Blowing up US embassies.
A car bomb targeting the U.S. Embassy hit the front gate of the compound in Yemen's capital Wednesday, a U.S. spokesman said. A senior Yemeni security official said six Yemeni guards and four civilians were killed. The Yemeni guards were assigned to sentry duty outside the embassy by the Interior Ministry. The civilians were three Yemenis and one Indian national, the Yemeni security official said.
On Saturday, as the Sharqiya TV personnel homed in on a family reeling from losses suffered in a massive bombing, kidnappers zeroed in on them. Hours later, three journalists and their driver were found dead, shot in the head and chest and dumped on the outskirts of Mosul, a northern city that has become one of the most violent in Iraq. The TV show is one of the country's most popular, a form of "Extreme Makeover: Home Edition" in which a TV crew surprises needy Iraqis with food and gifts during the holy month of Ramadan.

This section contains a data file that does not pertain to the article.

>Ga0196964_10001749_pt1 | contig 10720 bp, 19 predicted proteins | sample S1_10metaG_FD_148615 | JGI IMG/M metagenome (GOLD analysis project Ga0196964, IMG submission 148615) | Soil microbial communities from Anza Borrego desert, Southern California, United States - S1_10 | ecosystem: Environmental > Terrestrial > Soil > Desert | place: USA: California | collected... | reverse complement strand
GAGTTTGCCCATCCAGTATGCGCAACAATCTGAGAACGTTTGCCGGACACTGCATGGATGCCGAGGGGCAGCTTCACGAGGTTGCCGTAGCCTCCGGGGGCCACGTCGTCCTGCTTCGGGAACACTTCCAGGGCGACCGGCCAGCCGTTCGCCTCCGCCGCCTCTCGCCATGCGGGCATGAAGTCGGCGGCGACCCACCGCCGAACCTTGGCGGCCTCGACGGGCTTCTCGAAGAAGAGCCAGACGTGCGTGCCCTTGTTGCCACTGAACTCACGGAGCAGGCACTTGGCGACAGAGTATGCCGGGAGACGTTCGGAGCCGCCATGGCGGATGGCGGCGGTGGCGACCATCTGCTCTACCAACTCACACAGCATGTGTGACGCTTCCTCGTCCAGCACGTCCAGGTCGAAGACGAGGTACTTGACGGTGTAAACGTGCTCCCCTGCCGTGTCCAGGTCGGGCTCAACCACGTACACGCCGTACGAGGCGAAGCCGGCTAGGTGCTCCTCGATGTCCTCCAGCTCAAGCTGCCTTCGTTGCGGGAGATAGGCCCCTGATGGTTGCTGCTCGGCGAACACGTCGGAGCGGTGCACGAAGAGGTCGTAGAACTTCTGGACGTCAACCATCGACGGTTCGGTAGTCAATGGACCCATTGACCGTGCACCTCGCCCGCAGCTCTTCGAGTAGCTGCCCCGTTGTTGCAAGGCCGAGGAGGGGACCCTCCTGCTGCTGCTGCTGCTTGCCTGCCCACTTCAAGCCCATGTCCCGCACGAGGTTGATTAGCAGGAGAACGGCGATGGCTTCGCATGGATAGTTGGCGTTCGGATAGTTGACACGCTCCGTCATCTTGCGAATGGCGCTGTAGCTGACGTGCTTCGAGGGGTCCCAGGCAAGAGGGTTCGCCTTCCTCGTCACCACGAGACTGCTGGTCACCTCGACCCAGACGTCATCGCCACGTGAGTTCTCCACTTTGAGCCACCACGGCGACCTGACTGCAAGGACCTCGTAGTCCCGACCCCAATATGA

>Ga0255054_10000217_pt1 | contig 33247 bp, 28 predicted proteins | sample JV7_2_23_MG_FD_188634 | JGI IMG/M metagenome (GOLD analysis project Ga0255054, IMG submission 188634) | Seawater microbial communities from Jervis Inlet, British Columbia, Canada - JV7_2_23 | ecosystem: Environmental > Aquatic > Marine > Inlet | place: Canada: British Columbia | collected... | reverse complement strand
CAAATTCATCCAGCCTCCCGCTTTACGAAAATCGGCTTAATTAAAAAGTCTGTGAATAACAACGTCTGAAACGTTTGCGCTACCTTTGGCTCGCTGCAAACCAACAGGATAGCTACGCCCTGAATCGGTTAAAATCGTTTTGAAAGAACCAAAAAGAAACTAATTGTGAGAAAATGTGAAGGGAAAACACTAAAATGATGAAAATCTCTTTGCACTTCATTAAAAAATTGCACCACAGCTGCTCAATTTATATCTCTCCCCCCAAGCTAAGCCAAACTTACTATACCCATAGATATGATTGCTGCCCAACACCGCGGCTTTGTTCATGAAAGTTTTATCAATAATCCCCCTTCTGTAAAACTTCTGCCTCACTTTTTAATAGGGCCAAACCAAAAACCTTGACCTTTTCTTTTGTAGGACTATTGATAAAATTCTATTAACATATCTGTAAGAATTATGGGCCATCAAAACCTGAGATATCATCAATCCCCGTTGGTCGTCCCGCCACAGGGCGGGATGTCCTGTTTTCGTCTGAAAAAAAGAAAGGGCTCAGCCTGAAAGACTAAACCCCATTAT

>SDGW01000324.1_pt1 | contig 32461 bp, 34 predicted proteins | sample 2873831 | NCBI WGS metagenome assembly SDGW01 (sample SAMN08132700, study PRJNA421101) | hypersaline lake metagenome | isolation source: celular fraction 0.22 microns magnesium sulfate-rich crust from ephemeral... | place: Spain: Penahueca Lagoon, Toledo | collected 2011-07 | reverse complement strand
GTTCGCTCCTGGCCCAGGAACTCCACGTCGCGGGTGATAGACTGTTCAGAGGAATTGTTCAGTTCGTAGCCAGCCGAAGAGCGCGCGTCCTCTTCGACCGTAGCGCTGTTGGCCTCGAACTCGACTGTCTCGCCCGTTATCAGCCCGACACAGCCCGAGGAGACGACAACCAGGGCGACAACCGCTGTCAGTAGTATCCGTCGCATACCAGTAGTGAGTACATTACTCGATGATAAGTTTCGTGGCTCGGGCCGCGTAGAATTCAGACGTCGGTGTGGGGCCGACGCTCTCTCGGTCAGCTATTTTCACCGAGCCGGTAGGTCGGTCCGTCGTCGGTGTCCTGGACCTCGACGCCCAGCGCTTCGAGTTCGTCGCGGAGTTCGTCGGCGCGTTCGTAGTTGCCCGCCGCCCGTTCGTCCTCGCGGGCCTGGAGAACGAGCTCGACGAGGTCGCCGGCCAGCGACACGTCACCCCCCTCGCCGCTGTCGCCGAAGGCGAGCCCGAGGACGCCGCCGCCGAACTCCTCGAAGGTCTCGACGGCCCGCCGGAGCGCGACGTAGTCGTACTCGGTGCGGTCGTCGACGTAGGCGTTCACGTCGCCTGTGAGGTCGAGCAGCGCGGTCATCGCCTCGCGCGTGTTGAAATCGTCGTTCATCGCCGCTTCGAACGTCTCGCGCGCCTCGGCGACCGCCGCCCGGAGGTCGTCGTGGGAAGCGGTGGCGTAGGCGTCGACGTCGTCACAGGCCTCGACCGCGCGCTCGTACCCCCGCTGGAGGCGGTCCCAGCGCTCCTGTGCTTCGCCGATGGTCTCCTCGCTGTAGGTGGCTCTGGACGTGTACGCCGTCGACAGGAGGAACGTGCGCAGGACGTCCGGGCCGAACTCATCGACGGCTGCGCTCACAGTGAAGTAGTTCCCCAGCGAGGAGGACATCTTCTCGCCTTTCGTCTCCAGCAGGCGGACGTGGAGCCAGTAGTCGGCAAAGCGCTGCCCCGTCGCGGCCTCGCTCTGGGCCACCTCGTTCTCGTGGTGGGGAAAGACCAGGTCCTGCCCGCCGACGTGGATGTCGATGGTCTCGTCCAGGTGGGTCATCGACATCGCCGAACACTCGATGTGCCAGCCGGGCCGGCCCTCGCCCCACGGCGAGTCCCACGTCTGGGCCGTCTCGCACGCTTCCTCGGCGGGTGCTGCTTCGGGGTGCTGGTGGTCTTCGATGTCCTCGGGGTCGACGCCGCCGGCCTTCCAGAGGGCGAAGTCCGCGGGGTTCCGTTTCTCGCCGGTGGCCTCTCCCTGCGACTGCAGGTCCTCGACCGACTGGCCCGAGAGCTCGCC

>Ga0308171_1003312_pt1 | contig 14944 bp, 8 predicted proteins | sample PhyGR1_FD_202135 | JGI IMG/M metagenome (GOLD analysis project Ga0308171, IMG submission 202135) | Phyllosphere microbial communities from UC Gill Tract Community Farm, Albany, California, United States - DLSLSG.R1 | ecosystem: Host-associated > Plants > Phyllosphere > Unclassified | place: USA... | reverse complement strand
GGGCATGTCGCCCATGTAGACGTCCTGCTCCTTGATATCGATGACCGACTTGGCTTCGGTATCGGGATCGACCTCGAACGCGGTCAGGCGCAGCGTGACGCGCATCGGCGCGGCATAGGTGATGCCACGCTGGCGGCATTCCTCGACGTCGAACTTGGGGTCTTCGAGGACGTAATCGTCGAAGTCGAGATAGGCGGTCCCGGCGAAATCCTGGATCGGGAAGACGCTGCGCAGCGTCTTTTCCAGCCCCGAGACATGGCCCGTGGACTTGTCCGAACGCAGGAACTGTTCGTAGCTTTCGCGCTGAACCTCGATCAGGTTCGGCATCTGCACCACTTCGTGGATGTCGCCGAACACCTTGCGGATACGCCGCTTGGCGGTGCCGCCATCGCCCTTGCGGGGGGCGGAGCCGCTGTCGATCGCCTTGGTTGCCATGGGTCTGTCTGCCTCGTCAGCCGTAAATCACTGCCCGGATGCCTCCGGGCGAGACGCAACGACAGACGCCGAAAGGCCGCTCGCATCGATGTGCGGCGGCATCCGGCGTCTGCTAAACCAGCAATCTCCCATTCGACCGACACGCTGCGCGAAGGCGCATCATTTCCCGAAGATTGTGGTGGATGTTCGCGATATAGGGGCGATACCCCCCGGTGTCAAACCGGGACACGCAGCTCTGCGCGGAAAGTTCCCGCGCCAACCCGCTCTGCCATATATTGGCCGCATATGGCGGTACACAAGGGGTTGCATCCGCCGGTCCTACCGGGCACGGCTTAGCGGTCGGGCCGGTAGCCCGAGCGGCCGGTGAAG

The Dubai court in the United Arab Emirates fined a Russian tourist and a Lebanese for improper behavior during the holy Muslim month of Ramadan. They found themselves in the dock after policemen detained them drinking juice in public during the day. Article 313 of the Emirates Penal Code prohibits publicly drinking and eating in daytime during strict Ramadan fasting and carries a punishment of up to AED 2,000 (over $500) fine and even one-month imprisonment."Ramadan has become a month of soap operas," complained the Saudi commentator Nourah Al-Khereiji, with no less than 64 of them being broadcast on various channels, timed to start after the iftar meal - the evening meal when fasts are broken - but staggered so that viewers can flick from one to another for hours of uninterrupted entertainment...But this year it is also attracting record audiences for controversial TV programmes that have been condemned by conservative clerics as depraved, immoral and damaging.